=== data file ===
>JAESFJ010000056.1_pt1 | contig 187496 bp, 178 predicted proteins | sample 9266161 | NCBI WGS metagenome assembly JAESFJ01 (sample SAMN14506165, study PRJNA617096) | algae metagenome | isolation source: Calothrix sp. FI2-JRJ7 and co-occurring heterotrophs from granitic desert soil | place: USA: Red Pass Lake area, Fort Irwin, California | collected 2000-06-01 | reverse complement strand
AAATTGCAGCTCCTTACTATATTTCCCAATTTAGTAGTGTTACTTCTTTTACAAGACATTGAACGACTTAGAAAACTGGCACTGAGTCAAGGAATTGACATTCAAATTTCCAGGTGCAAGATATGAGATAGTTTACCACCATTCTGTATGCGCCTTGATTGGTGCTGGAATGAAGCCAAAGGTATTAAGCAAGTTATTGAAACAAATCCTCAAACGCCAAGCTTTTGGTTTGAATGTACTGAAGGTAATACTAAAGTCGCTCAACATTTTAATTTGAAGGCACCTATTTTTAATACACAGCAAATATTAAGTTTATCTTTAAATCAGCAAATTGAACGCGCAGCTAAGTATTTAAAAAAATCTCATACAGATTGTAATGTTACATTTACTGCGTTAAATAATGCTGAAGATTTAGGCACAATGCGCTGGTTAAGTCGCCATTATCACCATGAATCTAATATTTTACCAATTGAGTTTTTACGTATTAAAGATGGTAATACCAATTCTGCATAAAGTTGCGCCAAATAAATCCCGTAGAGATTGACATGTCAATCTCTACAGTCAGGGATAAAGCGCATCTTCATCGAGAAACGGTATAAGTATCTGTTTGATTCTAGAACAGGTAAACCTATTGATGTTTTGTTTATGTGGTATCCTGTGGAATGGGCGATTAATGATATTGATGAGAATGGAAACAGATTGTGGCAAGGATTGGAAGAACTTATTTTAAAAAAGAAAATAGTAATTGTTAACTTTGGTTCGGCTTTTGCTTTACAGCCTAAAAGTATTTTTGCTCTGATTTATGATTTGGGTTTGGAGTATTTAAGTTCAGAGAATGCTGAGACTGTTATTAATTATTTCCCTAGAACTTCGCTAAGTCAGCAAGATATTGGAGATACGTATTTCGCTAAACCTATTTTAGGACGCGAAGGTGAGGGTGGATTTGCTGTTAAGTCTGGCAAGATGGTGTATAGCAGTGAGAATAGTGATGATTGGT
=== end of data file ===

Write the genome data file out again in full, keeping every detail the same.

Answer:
>JAESFJ010000056.1_pt1 | contig 187496 bp, 178 predicted proteins | sample 9266161 | NCBI WGS metagenome assembly JAESFJ01 (sample SAMN14506165, study PRJNA617096) | algae metagenome | isolation source: Calothrix sp. FI2-JRJ7 and co-occurring heterotrophs from granitic desert soil | place: USA: Red Pass Lake area, Fort Irwin, California | collected 2000-06-01 | reverse complement strand
AAATTGCAGCTCCTTACTATATTTCCCAATTTAGTAGTGTTACTTCTTTTACAAGACATTGAACGACTTAGAAAACTGGCACTGAGTCAAGGAATTGACATTCAAATTTCCAGGTGCAAGATATGAGATAGTTTACCACCATTCTGTATGCGCCTTGATTGGTGCTGGAATGAAGCCAAAGGTATTAAGCAAGTTATTGAAACAAATCCTCAAACGCCAAGCTTTTGGTTTGAATGTACTGAAGGTAATACTAAAGTCGCTCAACATTTTAATTTGAAGGCACCTATTTTTAATACACAGCAAATATTAAGTTTATCTTTAAATCAGCAAATTGAACGCGCAGCTAAGTATTTAAAAAAATCTCATACAGATTGTAATGTTACATTTACTGCGTTAAATAATGCTGAAGATTTAGGCACAATGCGCTGGTTAAGTCGCCATTATCACCATGAATCTAATATTTTACCAATTGAGTTTTTACGTATTAAAGATGGTAATACCAATTCTGCATAAAGTTGCGCCAAATAAATCCCGTAGAGATTGACATGTCAATCTCTACAGTCAGGGATAAAGCGCATCTTCATCGAGAAACGGTATAAGTATCTGTTTGATTCTAGAACAGGTAAACCTATTGATGTTTTGTTTATGTGGTATCCTGTGGAATGGGCGATTAATGATATTGATGAGAATGGAAACAGATTGTGGCAAGGATTGGAAGAACTTATTTTAAAAAAGAAAATAGTAATTGTTAACTTTGGTTCGGCTTTTGCTTTACAGCCTAAAAGTATTTTTGCTCTGATTTATGATTTGGGTTTGGAGTATTTAAGTTCAGAGAATGCTGAGACTGTTATTAATTATTTCCCTAGAACTTCGCTAAGTCAGCAAGATATTGGAGATACGTATTTCGCTAAACCTATTTTAGGACGCGAAGGTGAGGGTGGATTTGCTGTTAAGTCTGGCAAGATGGTGTATAGCAGTGAGAATAGTGATGATTGGT